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  1. #25
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    Re: the NFL in London



    Quote Originally Posted by sid214 View Post
    [T]he UK does have a nationwide amateur league, as well as university leagues. The NFL should invest in growing these leagues, and improving the skill level in this country by recruiting young athletes from rugby. If the domestic scene grows, I'm pretty sure interest in the NFL would too.
    Bingo. US-style football is too complex a game to create a fan base by waving a wand; kids have to be exposed to it (& play it in the back alleys) for years, & then as parents they have to expose their kids, etc. With so many other sports (easier to play, easier to understand, more woven into their own culture) competing for their time & interest, it's going to be an uphill struggle, and it's going to take another decade at least.

    I doubt the greedy next-quarter-bottom-line-obsessed bastards who run the NFL have the patience to do the long, hard, unglorious work required--they'll just keep doing the easy thing, moving regular-season games across the Pond until interest collapses over there & the North American fan base rebels, & then this latest boomlet will go the way of NFL Europe, another whole-body transplant rejected by the patients because no meaningful prep work was done. Look at the way they're trying to expand the fan base into the Hispanic community via easy-to-do but largely meaningless gestures instead of building the game from the ground up.

    NB I agree with Mista T: I'd be happy to plan a trip to Europe around attendance at a Ravens game in London. Then again, I go pretty much every year to visit friends on the Continent, & take some time off in the middle to go traveling around, so it wouldn't be as monstrous an extra strain on the finances--RT on a budget air carrier from there (RyanAir, EasyJet, etc) plus a couple of days' room & board plus tickets would be closer to $500 than $2000+ for a single-purpose trip from the States.





  2. #26

    Re: the NFL in London

    Quote Originally Posted by sid214 View Post
    Having said that, the UK does have a nationwide amateur league, as well as university leagues. The NFL should invest in growing these leagues, and improving the skill level in this country by recruiting young athletes from rugby. If the domestic scene grows, I'm pretty sure interest in the NFL would too
    That's interesting. I've a couple questions.

    1. Do you have a link for the UK univrsity leagues. I'd like to see their locations, schedule, records etc.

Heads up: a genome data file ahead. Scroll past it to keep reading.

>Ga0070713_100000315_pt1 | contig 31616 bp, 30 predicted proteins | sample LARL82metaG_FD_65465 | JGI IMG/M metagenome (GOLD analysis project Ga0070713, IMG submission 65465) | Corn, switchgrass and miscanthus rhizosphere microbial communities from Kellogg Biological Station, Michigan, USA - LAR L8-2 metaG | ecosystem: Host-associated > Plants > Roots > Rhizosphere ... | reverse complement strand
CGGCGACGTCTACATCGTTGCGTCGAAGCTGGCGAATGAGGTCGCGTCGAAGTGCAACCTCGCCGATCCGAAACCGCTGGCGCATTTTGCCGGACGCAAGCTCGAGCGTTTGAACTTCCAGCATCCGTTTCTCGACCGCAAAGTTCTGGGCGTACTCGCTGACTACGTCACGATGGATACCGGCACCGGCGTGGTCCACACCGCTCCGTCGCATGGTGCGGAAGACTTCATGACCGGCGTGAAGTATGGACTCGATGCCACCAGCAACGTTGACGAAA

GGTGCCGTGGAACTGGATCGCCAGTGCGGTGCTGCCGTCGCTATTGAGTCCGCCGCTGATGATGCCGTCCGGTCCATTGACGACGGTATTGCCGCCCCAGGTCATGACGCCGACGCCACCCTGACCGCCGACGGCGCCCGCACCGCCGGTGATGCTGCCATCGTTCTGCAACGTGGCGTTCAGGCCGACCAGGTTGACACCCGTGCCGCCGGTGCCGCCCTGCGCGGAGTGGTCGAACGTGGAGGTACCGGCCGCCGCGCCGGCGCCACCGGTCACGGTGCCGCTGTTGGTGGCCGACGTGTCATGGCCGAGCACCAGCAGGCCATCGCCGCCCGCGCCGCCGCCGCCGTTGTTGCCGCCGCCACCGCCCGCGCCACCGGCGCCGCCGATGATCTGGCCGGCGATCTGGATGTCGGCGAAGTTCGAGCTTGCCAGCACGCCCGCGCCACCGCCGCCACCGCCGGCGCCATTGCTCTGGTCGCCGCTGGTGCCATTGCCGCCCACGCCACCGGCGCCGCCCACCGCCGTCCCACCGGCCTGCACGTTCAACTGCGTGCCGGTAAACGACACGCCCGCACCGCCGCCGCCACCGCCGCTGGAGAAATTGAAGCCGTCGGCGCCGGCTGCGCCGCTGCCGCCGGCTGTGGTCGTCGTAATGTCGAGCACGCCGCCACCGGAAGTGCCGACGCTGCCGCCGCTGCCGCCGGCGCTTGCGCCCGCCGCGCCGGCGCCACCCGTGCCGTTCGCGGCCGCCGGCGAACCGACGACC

2. Do they play by NCAA rules or similar?

    Thanks
    If you break the rules you can't make the rules.
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  3. #27
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    Re: the NFL in London

    Quote Originally Posted by Real Fan Dan View Post
    That's interesting. I've a couple questions.

    1. Do you have a link for the UK univrsity leagues. I'd like to see their locations, schedule, records etc.

    2. Do they play by NCAA rules or similar?

    Thanks
    You'll find everything you need to know at these links:

    Heres the British American Football Association: http://www.bafanl.co.uk/

    And heres the British Universities American Football Association http://www.buafl.net/

    To the best of my knowledge, they play using BAFA rules which you'll find on the website - I'm not too clued up on the intricacies.

    But bear in mind that here all of the best athletes are recruited to rugby/football (soccer)/athletics.
    Also, the leagues here are completely amateur (Although I believe some of the big London teams, such as the Blitz or Warriors, have had past NFL scrubs playing for them - ie Bradlee Van Pelt played here I believe).

    But the important thing to note is: We have enough people here paying their own hard earned money to be able to play american football, both at a university level and a league level - because this is the only way the leagues stay afloat, the majority of their income is the membership fees from the players.

    We have enough people playing to have 2 tiers (Premiership & National) and various divisions throughout the country. If the NFL REALLY want to grow the sport, this is where it has to start. There's no point getting people in their 20s, 30s, 40s + interested by putting on Wembley games, they need to get children involved from an early age.




  4. #28
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    Couldn't agree more Sid.




  5. #29
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    Re: the NFL in London

    Quote Originally Posted by leachisabeast View Post
    Couldn't agree more Sid.
    Hope you're well buddy! you going to any of the Wembley games?




  6. #30
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    Cardiff, Wales, Uk
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    Re: the NFL in London

    Quote Originally Posted by sid214 View Post
    You'll find everything you need to know at these links:

    Heres the British American Football Association: http://www.bafanl.co.uk/

    And heres the British Universities American Football Association http://www.buafl.net/

    To the best of my knowledge, they play using BAFA rules which you'll find on the website - I'm not too clued up on the intricacies.

    But bear in mind that here all of the best athletes are recruited to rugby/football (soccer)/athletics.
    Also, the leagues here are completely amateur (Although I believe some of the big London teams, such as the Blitz or Warriors, have had past NFL scrubs playing for them - ie Bradlee Van Pelt played here I believe).

    But the important thing to note is: We have enough people here paying their own hard earned money to be able to play american football, both at a university level and a league level - because this is the only way the leagues stay afloat, the majority of their income is the membership fees from the players.